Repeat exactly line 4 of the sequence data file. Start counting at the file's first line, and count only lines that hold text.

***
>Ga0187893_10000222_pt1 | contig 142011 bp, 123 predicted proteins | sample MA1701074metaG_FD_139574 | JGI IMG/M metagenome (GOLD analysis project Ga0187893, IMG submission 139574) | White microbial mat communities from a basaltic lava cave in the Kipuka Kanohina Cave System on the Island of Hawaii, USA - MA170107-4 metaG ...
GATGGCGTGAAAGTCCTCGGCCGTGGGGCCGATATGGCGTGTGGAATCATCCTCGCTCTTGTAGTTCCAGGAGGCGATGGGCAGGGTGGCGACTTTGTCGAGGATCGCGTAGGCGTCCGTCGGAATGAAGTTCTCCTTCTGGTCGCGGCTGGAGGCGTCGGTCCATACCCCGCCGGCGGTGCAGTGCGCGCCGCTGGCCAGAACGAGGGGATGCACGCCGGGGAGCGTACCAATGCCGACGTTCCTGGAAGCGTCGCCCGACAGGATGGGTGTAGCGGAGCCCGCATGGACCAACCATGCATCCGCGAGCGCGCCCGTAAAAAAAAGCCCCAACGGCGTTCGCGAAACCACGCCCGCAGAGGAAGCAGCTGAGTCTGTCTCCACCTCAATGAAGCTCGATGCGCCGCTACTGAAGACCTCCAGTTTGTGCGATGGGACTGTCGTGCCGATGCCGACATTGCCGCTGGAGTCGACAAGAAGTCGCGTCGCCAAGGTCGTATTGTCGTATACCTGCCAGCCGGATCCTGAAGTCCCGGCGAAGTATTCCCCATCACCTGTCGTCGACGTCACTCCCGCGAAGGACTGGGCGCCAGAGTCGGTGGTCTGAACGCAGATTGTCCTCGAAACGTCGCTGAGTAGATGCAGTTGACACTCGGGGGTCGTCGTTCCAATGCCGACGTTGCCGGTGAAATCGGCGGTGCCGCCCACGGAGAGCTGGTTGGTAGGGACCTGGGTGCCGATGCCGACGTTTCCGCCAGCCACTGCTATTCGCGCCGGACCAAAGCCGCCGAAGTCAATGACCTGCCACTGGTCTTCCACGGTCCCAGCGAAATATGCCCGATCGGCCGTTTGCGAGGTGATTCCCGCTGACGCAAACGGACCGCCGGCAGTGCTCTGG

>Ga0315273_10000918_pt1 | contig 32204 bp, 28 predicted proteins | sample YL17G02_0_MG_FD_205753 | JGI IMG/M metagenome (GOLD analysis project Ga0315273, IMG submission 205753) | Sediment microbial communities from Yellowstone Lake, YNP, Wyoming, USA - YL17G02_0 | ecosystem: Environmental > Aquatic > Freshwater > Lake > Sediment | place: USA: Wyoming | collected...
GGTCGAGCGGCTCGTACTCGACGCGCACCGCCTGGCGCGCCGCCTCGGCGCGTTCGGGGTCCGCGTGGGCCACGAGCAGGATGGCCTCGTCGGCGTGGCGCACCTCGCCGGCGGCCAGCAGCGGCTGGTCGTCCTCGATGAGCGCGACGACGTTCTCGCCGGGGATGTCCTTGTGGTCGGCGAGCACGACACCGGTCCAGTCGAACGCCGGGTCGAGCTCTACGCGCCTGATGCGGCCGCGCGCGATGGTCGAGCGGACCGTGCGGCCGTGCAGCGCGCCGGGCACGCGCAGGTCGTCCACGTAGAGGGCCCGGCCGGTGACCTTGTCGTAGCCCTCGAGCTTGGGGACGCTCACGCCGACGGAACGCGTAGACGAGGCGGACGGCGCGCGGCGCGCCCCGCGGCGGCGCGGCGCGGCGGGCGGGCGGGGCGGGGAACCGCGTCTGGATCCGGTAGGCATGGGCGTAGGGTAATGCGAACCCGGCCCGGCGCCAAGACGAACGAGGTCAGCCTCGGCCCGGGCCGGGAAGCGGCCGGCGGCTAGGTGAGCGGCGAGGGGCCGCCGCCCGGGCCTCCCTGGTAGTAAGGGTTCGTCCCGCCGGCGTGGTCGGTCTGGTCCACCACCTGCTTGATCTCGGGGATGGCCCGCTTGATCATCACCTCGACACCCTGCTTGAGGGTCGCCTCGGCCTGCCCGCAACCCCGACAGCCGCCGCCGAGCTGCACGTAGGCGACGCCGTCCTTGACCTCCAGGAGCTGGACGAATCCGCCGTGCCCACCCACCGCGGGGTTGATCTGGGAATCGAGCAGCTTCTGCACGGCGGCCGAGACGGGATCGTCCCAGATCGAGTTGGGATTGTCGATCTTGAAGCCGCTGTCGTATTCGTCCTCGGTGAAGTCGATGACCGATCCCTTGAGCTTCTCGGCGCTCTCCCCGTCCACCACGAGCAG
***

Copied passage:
GGTCGAGCGGCTCGTACTCGACGCGCACCGCCTGGCGCGCCGCCTCGGCGCGTTCGGGGTCCGCGTGGGCCACGAGCAGGATGGCCTCGTCGGCGTGGCGCACCTCGCCGGCGGCCAGCAGCGGCTGGTCGTCCTCGATGAGCGCGACGACGTTCTCGCCGGGGATGTCCTTGTGGTCGGCGAGCACGACACCGGTCCAGTCGAACGCCGGGTCGAGCTCTACGCGCCTGATGCGGCCGCGCGCGATGGTCGAGCGGACCGTGCGGCCGTGCAGCGCGCCGGGCACGCGCAGGTCGTCCACGTAGAGGGCCCGGCCGGTGACCTTGTCGTAGCCCTCGAGCTTGGGGACGCTCACGCCGACGGAACGCGTAGACGAGGCGGACGGCGCGCGGCGCGCCCCGCGGCGGCGCGGCGCGGCGGGCGGGCGGGGCGGGGAACCGCGTCTGGATCCGGTAGGCATGGGCGTAGGGTAATGCGAACCCGGCCCGGCGCCAAGACGAACGAGGTCAGCCTCGGCCCGGGCCGGGAAGCGGCCGGCGGCTAGGTGAGCGGCGAGGGGCCGCCGCCCGGGCCTCCCTGGTAGTAAGGGTTCGTCCCGCCGGCGTGGTCGGTCTGGTCCACCACCTGCTTGATCTCGGGGATGGCCCGCTTGATCATCACCTCGACACCCTGCTTGAGGGTCGCCTCGGCCTGCCCGCAACCCCGACAGCCGCCGCCGAGCTGCACGTAGGCGACGCCGTCCTTGACCTCCAGGAGCTGGACGAATCCGCCGTGCCCACCCACCGCGGGGTTGATCTGGGAATCGAGCAGCTTCTGCACGGCGGCCGAGACGGGATCGTCCCAGATCGAGTTGGGATTGTCGATCTTGAAGCCGCTGTCGTATTCGTCCTCGGTGAAGTCGATGACCGATCCCTTGAGCTTCTCGGCGCTCTCCCCGTCCACCACGAGCAG